(Dan Hardy attempts to illustrate how much he learned while training in China.)
In 2002, before he became a standout in the UK’s MMA scene and earned his ticket to the UFC, the then-20-year-old Dan Hardy hopped a plane to China. For two months, he lived and trained amid the esoteric kung fu culture of the storied Shaolin monks. Today, after compiling a 22-6 record and awaiting his fight with Mike Swick at UFC 105, Hardy talks about the experience which, he says, led to his MMA aspirations.
I saw a documentary on the Discovery Channel about the main Shaolin temple in the center of China. It was about these two Chinese guys that went in and spent three years there. At the time, I was really into my old-school kung-fu movies and Bruce Lee, and I just wanted to get over there and experience it for myself. Unfortunately, the temple (featured in the documentary) was closed to foreign people, so I did a bit more research and found a temple in the north of China that was the same set-up but was open to foreign students. I made contact with them through the Internet and I went over and spent two months training with them.
I wasn’t really sure (what to expect) to be honest. I wasn’t sure if I was gonna get my ass kicked for the entire two months or if I was gonna come back with some kind of supernatural Shaolin powers or something. It was just an experience: I needed to go there and see what it was all about. And it didn’t disappoint. It was a real crazy experience, completely different from anything I’ve ever experienced before. It gave me some time to learn more about myself and my physical capabilities and how much I could push myself mentally. It really gave me a lot of strength and a good work ethic for where I’m at now.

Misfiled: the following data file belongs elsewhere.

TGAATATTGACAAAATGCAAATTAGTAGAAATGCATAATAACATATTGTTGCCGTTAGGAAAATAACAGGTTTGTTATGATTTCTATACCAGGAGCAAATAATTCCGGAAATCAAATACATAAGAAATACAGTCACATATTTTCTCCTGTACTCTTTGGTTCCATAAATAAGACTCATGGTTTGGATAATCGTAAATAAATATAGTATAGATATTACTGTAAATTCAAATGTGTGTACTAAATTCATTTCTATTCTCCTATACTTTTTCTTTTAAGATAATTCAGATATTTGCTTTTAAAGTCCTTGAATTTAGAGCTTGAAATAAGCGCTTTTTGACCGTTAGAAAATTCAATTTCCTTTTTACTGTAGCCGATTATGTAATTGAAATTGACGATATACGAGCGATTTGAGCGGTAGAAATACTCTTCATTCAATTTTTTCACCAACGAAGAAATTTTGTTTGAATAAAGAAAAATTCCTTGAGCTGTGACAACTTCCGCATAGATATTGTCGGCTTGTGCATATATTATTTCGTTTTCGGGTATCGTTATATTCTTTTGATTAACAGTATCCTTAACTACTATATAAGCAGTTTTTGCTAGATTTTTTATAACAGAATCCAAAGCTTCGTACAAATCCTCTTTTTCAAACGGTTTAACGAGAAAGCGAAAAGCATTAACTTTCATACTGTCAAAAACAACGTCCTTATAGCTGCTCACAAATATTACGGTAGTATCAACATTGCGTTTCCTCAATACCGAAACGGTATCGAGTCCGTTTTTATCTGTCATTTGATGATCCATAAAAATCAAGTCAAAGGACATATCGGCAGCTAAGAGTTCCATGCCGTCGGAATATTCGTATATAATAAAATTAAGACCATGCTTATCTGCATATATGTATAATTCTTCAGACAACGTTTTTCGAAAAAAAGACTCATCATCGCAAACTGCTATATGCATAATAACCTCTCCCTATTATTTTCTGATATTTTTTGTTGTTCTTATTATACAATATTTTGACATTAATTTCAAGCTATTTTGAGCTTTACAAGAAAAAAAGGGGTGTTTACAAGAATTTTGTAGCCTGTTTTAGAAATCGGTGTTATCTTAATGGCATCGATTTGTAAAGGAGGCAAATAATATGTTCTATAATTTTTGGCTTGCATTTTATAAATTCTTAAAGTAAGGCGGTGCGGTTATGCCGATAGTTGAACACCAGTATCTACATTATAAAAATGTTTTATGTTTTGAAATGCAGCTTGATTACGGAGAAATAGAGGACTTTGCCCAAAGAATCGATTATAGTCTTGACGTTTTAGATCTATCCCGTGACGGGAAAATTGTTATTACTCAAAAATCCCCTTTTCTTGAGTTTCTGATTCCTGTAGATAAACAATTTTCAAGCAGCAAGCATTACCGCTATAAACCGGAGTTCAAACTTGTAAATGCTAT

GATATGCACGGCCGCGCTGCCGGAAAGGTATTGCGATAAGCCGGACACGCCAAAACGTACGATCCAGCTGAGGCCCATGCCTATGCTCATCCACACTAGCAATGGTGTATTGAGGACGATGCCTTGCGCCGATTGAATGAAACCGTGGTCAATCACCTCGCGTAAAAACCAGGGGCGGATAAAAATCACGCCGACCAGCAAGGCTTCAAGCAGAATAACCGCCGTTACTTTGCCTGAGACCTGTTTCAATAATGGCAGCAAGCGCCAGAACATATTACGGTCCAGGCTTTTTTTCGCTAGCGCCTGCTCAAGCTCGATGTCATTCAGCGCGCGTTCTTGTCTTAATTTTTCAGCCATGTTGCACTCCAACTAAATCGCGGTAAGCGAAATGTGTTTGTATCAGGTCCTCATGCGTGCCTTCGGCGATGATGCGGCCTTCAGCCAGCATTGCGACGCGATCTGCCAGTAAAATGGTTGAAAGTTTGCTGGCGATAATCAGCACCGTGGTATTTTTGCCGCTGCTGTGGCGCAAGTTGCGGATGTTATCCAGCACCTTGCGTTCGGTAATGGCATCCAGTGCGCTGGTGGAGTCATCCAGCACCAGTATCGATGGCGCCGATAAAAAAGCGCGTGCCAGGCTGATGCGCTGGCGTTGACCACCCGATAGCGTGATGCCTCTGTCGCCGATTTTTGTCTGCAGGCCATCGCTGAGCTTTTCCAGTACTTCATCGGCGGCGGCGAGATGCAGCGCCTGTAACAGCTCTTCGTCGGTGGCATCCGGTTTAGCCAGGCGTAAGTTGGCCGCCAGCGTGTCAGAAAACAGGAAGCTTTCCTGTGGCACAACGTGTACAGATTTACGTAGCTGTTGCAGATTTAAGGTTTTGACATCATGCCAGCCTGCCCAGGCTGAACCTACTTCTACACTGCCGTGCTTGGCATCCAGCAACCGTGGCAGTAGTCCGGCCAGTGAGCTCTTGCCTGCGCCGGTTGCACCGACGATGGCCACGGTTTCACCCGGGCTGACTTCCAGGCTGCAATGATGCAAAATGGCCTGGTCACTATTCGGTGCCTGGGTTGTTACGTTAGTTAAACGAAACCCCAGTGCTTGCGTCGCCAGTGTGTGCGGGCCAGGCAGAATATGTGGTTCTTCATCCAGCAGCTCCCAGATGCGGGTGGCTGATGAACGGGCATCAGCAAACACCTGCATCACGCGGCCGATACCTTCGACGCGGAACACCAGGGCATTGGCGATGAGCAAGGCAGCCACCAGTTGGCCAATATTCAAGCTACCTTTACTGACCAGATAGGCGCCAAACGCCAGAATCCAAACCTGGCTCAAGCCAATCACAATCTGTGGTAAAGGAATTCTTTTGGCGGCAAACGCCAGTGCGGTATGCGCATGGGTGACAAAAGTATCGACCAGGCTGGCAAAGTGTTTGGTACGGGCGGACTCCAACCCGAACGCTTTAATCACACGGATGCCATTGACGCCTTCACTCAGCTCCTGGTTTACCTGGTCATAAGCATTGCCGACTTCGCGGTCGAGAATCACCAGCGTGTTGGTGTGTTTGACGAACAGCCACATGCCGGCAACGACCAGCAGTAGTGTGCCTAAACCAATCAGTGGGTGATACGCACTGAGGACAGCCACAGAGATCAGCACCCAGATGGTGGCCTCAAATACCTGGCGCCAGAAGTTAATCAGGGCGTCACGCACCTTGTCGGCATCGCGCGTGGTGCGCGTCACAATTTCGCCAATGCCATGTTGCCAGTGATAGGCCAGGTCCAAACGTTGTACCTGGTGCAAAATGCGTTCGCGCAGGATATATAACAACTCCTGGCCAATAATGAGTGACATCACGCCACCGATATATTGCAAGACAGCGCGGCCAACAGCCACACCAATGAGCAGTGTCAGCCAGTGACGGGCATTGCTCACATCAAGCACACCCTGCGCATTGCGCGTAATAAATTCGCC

The temple was in a castle up on a hill in the north of China, right on the border near the Mongolian desert. The weather could be quite harsh in the morning. We always started with a run—we had to be outside, lined up at five o’clock in the morning, ready to start. And (we went) right down the side of the hill and around a lake on the bottom, then up 360 stone steps back to the castle. That was the regular morning run. That was followed by like an hour and a half of Tai Chi and Chi-Gong, like breathing exercises. Next, we had breakfast, which was usually eggs and rice and not a lot else. Then we’d go back to our rooms and grab our stuff.
The rooms were basically rooms in the castle that had been converted. I was in a small building with a courtyard in the center—there were four buildings all together. It was just a basic room: stone floor, no glass in the windows, and just a steel frame bed with wooden slats and a bag of rice as a pillow. It was basically what you would expect in the middle of nowhere in China.